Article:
As we discussed in the Pricing Decisions Tutorial, marketing decisions including price are driven by the objectives set by the management of the organization. These objectives come at two levels. First, the overall objectives of the company guide all decisions for all functional areas (e.g., marketing, production, human resources, finance, etc.). Guided by overall company objectives, the marketing department will set its own objectives. Marketing department objectives may include financial objectives, such as return on investment (ROI), cash flow, and maximize profits, or non-financial marketing objectives, such as a percentage of market share, level of product awareness, and increase in store traffic, to name a few.
Pricing decisions like all other marketing decisions will be used to help the department meet its objectives. For instance, if the marketing objective is to build market share it is likely the marketer will set the product price at a level that is at or below the price of similar products offered by competitors.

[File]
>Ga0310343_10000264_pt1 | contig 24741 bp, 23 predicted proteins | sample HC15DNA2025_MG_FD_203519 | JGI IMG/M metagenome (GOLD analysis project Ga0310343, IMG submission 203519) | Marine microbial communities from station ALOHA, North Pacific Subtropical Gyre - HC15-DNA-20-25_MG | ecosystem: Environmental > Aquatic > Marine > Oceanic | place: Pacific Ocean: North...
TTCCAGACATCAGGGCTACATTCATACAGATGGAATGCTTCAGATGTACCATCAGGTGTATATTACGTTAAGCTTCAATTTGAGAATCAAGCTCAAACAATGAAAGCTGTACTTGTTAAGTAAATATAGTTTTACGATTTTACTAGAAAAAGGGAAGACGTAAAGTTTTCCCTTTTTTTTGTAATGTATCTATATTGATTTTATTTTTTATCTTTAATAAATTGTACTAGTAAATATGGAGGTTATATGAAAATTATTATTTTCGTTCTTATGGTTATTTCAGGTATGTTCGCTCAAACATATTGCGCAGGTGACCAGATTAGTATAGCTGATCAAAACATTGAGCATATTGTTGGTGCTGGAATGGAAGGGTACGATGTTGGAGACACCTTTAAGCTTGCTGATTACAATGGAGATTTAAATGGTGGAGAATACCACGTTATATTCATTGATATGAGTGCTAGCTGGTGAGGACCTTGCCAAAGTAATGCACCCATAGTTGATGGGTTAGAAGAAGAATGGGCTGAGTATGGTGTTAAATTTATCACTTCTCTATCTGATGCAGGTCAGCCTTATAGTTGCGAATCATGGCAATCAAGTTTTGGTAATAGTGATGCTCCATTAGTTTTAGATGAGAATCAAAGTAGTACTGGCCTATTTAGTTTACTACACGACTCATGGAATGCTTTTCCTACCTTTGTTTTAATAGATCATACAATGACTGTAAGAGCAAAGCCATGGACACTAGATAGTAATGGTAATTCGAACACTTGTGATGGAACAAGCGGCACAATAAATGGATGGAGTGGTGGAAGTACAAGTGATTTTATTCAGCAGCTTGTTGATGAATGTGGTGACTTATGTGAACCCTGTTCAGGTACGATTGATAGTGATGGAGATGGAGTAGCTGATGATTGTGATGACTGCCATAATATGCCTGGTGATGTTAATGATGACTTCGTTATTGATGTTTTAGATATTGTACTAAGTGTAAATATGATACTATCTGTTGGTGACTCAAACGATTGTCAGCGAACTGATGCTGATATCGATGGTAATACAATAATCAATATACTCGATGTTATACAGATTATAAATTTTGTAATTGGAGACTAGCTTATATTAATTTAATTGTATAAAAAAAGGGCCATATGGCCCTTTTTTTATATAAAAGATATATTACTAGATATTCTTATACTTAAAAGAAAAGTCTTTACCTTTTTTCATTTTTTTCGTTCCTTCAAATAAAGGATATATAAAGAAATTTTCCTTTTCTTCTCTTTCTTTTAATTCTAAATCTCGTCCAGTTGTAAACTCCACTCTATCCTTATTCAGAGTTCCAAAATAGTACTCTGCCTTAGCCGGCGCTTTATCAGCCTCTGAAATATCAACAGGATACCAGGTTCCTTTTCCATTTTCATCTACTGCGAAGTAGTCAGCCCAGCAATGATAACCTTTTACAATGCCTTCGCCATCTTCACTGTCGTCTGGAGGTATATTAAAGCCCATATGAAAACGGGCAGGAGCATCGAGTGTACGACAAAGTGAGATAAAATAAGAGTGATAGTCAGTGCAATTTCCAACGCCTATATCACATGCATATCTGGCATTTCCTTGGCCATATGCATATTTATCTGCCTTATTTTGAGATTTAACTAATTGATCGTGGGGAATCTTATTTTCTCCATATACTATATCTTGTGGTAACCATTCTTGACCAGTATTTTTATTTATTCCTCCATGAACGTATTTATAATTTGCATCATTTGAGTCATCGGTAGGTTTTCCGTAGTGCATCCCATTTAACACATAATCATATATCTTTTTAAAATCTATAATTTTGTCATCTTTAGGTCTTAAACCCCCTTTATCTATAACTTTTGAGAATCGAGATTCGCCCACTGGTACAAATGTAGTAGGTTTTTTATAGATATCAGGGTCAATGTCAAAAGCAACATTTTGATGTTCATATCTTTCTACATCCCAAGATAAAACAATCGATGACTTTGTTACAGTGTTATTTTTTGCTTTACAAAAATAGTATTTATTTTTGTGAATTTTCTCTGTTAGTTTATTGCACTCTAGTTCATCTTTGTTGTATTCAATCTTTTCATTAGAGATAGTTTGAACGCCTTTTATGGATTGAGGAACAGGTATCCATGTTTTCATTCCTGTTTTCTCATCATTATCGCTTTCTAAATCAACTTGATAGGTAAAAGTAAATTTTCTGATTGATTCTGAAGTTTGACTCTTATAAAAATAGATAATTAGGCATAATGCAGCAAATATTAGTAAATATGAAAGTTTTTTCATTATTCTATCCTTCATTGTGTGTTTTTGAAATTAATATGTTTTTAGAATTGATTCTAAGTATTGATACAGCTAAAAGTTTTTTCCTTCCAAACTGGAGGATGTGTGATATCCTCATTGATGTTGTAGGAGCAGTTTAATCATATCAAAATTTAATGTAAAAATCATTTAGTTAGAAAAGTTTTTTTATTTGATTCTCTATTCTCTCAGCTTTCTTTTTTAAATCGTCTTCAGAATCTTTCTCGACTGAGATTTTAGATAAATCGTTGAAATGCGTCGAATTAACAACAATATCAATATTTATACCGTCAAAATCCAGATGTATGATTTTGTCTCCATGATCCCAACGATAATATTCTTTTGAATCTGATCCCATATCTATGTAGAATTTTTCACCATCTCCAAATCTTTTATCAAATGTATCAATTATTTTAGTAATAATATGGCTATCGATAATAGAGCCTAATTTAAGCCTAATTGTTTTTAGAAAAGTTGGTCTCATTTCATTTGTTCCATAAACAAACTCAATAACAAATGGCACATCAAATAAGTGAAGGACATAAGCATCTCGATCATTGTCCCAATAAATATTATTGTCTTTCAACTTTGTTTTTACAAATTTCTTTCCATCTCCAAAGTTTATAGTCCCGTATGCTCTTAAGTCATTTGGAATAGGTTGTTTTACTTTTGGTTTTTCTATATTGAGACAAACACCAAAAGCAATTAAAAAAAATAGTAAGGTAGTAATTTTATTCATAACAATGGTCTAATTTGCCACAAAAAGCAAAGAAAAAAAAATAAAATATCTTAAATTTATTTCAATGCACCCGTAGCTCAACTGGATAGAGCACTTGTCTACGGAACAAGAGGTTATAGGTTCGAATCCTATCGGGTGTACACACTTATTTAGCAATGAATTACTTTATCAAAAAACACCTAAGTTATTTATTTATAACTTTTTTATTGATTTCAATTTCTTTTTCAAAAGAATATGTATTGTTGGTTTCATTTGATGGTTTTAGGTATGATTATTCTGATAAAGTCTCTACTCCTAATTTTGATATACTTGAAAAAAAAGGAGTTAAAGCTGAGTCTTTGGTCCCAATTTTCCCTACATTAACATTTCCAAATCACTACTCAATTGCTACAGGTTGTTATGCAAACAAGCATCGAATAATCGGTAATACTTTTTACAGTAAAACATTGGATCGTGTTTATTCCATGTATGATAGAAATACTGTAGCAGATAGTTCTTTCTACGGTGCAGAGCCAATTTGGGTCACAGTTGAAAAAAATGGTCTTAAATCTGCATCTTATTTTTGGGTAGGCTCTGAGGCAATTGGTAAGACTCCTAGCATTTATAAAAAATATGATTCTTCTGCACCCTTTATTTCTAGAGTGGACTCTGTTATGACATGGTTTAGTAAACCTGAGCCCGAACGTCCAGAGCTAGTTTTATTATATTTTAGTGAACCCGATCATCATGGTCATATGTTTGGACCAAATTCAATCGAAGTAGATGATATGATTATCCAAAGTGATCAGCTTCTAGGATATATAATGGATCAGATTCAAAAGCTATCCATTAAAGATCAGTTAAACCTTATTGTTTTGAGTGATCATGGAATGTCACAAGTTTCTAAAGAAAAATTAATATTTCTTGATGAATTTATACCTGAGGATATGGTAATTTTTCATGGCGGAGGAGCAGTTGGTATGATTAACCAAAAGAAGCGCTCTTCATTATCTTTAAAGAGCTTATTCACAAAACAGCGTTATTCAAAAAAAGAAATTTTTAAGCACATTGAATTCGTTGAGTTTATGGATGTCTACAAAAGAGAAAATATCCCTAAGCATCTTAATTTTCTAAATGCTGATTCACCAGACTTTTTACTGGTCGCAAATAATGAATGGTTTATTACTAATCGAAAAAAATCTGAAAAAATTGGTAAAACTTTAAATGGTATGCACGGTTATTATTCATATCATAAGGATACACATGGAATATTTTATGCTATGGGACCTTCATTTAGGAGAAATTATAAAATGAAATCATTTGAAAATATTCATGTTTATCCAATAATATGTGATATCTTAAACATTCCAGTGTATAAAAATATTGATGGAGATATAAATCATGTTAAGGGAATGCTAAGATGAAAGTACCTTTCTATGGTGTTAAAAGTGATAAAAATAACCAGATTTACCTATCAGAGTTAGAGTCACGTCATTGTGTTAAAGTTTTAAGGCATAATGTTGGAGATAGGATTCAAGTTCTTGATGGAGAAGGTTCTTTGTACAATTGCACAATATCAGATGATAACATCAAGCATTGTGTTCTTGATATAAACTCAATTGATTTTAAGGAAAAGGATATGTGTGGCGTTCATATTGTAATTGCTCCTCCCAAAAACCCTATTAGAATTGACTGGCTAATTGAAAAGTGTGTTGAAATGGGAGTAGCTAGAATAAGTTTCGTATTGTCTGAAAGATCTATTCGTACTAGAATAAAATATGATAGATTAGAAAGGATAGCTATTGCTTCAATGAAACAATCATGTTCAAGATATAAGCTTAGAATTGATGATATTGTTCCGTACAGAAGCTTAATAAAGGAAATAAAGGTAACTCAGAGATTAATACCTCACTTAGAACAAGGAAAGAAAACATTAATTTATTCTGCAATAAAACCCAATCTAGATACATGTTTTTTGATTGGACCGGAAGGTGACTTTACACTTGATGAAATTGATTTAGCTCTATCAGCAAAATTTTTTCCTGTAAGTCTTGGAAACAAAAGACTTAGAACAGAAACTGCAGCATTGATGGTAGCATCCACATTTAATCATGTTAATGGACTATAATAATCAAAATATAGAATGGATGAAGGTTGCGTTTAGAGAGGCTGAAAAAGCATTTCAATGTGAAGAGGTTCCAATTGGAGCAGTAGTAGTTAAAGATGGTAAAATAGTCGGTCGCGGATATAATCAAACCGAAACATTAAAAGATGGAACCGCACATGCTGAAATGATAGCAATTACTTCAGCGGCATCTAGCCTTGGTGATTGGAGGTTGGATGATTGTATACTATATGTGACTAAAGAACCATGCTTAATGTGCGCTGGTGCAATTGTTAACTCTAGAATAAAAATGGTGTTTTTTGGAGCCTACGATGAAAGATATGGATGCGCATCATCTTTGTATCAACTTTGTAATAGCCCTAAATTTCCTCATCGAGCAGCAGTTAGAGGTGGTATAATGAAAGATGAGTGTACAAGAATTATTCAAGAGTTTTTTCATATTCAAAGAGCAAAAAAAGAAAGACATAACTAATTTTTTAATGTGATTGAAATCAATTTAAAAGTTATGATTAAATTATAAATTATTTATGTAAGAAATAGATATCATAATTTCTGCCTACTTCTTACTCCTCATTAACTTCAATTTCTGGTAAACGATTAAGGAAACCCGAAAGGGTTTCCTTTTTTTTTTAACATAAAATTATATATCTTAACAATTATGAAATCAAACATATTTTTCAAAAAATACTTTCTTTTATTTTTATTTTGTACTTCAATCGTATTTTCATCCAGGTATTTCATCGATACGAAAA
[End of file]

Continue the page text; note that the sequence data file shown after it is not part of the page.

Additionally, the price setting process looks to whether the decisions made are in line with the decisions made for the other marketing areas (i.e., target market, product, distribution, promotion). Thus, if a company with a strong brand name targets high-end consumers with a high-quality, full-featured product, the pricing decision would follow the marketer’s desire to have the product be considered a high-end product. In this case, the price would be set high relative to competitors’ products that do not offer as many features or do not have an equally strong brand name.